Four rules for choosing a patient/doctor payments system

10 minute read

Correctly integrated, new cloud-based solutions for paying patients and doctors are starting to revolutionise the back offices of some practices.

Cloud solutions for paying patients and doctors are revolutionising the back offices of some practices.

Last week, Tyro, the ASX-listed small business payments innovator, stumped up $22.5 million (or a 12.5-times revenue multiple) for – a nascent cloud-based payment service backed by NAB Ventures, and an alumnus of the NAB Labs nursery for fintech innovation.

Only the week before, CBA paid even more than that for the platform, part of which has a fully digital payments solution that bypasses the need for a payment device to be paying patients.

Just one of Whitecoat’s major shareholders, NIB Holdings, disclosed a $9 million pre-tax profit on the sale of its holding. And while Whitecoat had an established directories business, the size of the acquisition is notable in that the payments side of its operation had yet to generate any meaningful revenue at all.

That CBA is hitching itself to the Whitecoat wagon suggests that their rollout of digital payments and their healthcare payments device, Albert, is imminent.

Payments in health tech is ramping up fast, in large part as a result of the demand that COVID and telehealth have brought to the system for more seamless patient-based payments integration.

Telehealth in the driver’s seat

From the onset of the COVID-19 pandemic, most primary and referred service providers were limited to Medicare bulk-billing of telehealth services, and this capped the opportunity for payments solutions and their funding of private payments. The bulk-billing limitation changed from 1 October last year, when private and mixed billing practices sought more practical methods of collecting private-patient payments outside of their physical clinics.

Telehealth is a classic paradigm of healthcare innovation proving that healthcare technology adoption will always follow the money. Once the federal government confirms that telehealth is here to stay after COVID, which it seems inevitable it must now, most healthcare practices will start to look seriously at optimising payments through some of the new solutions on offer.

Outside of telehealth, similar online payment options had already begun to emerge for privately funded, online-ordered repeat prescriptions. Other innovations were also coming to market for in-home visits, nursing homes and ward rounds.  

At the same time, we have seen Afterpay and its “buy now pay later” cousins commence their run in healthcare.

Some Workcover schemes are finally moving their claims online, and patient-engagement apps are now offering payments technology via their platforms. Even Medicare Online claiming has moved to a web services (API)-based integration model. All of this is pointing towards meaningful competition to HICAPS – NAB’s industry-dominating solution in Allied Health.

Know the rules in this era of choice

How can healthcare providers navigate this increasing choice of available new tech offerings?

Firstly, it is useful to recognise that this wave of payments innovation is breaking over what has long been a broken financial management architecture in healthcare. On its own, progress in payments can further expose other innovation bottlenecks in the transaction value chain.

Therefore, when evaluating the most appropriate payments solution, it is critical to take a holistic lens to your practice’s revenue management function: What headaches will this solution cause my reception team? My practice manager? My bookkeeper/accountant?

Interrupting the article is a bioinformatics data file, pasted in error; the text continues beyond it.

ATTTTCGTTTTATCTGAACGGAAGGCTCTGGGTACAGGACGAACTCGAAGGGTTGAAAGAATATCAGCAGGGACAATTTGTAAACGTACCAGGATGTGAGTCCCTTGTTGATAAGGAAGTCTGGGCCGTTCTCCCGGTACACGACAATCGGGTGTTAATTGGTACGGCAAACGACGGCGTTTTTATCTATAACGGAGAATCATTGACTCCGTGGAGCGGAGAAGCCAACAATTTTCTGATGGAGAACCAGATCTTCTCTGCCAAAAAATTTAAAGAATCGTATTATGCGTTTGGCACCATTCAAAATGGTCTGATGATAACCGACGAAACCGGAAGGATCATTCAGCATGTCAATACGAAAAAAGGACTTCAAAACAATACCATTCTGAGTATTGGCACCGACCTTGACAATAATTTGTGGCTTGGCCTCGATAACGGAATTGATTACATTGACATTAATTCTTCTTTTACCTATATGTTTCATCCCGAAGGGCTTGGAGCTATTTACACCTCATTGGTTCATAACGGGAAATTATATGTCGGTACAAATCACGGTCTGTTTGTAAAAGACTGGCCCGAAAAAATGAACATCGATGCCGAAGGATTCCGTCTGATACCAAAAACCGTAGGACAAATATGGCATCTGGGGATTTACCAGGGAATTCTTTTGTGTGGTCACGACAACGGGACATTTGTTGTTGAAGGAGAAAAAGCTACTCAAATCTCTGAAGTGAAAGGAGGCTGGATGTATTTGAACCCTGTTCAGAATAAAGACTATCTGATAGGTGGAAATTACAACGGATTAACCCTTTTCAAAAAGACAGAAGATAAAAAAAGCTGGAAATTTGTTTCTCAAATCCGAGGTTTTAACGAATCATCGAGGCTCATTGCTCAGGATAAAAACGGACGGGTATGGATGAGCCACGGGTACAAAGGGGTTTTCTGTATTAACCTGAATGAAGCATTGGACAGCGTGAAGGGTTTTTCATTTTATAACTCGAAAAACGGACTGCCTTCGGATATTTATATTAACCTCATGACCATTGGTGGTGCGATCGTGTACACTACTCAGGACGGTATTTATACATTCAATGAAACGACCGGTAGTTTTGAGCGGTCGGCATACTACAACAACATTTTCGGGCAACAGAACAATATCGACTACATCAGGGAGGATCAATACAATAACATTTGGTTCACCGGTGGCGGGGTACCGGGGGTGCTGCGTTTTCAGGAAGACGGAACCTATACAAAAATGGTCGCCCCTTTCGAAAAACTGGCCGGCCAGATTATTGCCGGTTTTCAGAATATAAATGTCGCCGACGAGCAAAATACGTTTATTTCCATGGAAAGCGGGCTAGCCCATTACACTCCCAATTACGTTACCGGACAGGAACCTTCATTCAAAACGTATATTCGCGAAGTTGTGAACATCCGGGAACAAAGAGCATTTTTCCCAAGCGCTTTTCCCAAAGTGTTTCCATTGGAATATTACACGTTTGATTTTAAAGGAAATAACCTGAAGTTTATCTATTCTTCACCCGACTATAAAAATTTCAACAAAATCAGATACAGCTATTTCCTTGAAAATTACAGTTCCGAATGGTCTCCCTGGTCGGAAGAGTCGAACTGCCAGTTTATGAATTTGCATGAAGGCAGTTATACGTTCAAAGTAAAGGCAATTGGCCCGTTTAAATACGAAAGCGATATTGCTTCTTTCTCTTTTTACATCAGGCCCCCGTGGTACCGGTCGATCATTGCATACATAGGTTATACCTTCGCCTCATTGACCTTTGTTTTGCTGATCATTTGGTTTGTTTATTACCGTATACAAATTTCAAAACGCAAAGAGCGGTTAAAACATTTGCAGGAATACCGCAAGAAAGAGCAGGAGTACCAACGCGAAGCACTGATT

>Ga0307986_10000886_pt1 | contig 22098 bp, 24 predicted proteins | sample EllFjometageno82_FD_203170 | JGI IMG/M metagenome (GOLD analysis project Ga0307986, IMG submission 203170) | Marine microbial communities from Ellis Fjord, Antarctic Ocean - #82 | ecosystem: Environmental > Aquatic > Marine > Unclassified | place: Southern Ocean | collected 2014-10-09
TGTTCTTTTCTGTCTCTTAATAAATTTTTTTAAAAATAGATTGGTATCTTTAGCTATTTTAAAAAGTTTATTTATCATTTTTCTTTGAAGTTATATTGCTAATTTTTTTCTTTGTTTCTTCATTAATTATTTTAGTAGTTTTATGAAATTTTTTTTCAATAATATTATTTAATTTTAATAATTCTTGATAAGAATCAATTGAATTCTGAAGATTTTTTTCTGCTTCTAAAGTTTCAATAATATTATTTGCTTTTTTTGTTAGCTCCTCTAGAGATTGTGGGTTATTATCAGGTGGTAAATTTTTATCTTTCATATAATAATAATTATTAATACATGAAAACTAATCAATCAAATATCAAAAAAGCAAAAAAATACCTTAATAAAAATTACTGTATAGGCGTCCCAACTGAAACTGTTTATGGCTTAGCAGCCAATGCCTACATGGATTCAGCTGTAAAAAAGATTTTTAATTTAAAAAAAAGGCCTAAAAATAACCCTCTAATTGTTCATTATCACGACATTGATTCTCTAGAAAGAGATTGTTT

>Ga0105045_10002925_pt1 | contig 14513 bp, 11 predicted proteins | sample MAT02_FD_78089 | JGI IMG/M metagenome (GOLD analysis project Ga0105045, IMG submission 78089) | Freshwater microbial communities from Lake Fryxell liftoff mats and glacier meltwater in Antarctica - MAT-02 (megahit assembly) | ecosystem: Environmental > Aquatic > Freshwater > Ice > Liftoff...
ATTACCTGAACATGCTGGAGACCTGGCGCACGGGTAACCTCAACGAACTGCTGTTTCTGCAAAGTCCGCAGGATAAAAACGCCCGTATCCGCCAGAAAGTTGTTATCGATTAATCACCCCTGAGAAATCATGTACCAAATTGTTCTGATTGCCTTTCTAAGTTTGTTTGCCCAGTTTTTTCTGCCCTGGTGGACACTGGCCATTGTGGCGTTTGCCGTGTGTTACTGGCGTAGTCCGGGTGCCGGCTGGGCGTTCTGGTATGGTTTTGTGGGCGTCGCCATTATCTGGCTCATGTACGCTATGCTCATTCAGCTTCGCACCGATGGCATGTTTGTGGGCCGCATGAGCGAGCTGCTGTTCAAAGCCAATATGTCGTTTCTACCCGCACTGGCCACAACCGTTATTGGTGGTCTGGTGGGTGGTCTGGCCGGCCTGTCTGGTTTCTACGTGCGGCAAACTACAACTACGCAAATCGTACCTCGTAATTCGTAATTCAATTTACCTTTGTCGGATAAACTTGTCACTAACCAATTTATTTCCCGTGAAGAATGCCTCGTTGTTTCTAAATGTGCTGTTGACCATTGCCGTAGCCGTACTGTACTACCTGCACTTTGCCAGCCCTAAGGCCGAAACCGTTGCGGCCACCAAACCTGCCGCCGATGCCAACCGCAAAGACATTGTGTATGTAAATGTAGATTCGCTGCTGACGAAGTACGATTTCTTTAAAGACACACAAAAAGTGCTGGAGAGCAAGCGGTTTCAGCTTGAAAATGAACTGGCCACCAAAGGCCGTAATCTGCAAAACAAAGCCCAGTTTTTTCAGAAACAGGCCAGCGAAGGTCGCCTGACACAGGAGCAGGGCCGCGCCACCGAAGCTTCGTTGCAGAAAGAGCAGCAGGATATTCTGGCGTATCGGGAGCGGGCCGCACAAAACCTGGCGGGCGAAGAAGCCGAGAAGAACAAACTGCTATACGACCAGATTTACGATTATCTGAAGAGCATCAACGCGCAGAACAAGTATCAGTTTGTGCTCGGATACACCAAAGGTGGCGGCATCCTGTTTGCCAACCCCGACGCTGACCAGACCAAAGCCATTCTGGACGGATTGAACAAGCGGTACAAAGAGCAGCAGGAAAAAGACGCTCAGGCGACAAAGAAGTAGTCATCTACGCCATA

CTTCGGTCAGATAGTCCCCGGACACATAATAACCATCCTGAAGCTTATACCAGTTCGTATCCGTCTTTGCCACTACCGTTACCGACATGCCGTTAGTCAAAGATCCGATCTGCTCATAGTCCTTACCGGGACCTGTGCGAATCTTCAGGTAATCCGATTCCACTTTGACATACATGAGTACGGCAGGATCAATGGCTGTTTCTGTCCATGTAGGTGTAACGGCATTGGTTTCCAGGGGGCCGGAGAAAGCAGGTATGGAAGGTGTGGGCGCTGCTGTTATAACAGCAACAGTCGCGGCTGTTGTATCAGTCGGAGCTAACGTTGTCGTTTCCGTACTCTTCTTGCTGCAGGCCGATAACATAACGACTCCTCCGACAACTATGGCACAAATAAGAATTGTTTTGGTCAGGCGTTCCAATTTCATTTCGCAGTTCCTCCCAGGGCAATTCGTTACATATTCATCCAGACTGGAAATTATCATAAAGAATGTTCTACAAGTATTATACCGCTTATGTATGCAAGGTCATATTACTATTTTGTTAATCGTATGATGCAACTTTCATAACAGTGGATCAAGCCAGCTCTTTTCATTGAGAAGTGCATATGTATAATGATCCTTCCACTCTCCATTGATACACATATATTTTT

In that light, there are four rules to keep in mind when pursuing successful choices in healthcare payments.

1. Source integration is essential. That is, an integration to the practice management system.

Payments should be as frictionless as possible in the practice workflow, regardless of whether the payment is taken on premise or online.

Invariably, a seamless workflow means integration to the source billing system. Entering amounts in both the practice management system (PMS) and a payments terminal, for example, is an error-prone exercise in wasted admin time: a dinosaur of a process that belongs to a bygone era of fax machines and spreadsheets.

The larger PMS vendors in outpatient healthcare tend to be siloed and commercially rigid in their thinking and, given the limited penetration of cloud-based vendors, payments innovators are often subject to lengthy development and release cycles with these vendors.

So even with the commercial will and the capacity to pay for an integration to these systems, payments providers need the patience and resources to negotiate, design, specify and actually deliver an integration.

Many private payment offerings have failed to follow this golden rule, and will not win in the long run. Simply tapping Stripe onto a patient-facing telehealth app might seem like a neat short cut to a modern payments offering, but it is a nightmare to maintain in the billing system – and even more painful to reconcile with bank statements and accounting ledgers.

If the payment solution does not integrate to your PMS today, you are probably looking at the wrong option.

2. Broad-spectrum claiming solutions will trump the one-trick ponies

In terms of digital payments adoption, the reality is that most practices struggle to manage their Medicare Online claims as well as a simple, integrated merchant terminal solution. Add further complexity to that mix, and the adoption appeal will become challenging.

Even in the most progressive practices, no one will want to juggle a booking app portal, a Stripe portal, Workcover claims portals, Eftpos terminals, HPOS services, Medicare Online services – and then attempt to control the resulting transaction flows at the back end.

If all these digital claiming channels could be handled cleanly in a single offering, practices will achieve the El Dorado of front-end revenue and payments management.

This is the major promise of some of the emerging healthcare payments solutions: to have your Eftpos, credit card, health fund, Medicare, foreign student, workover payments all processed together through the same PMS-integrated platform.

And it’s closer than one might think.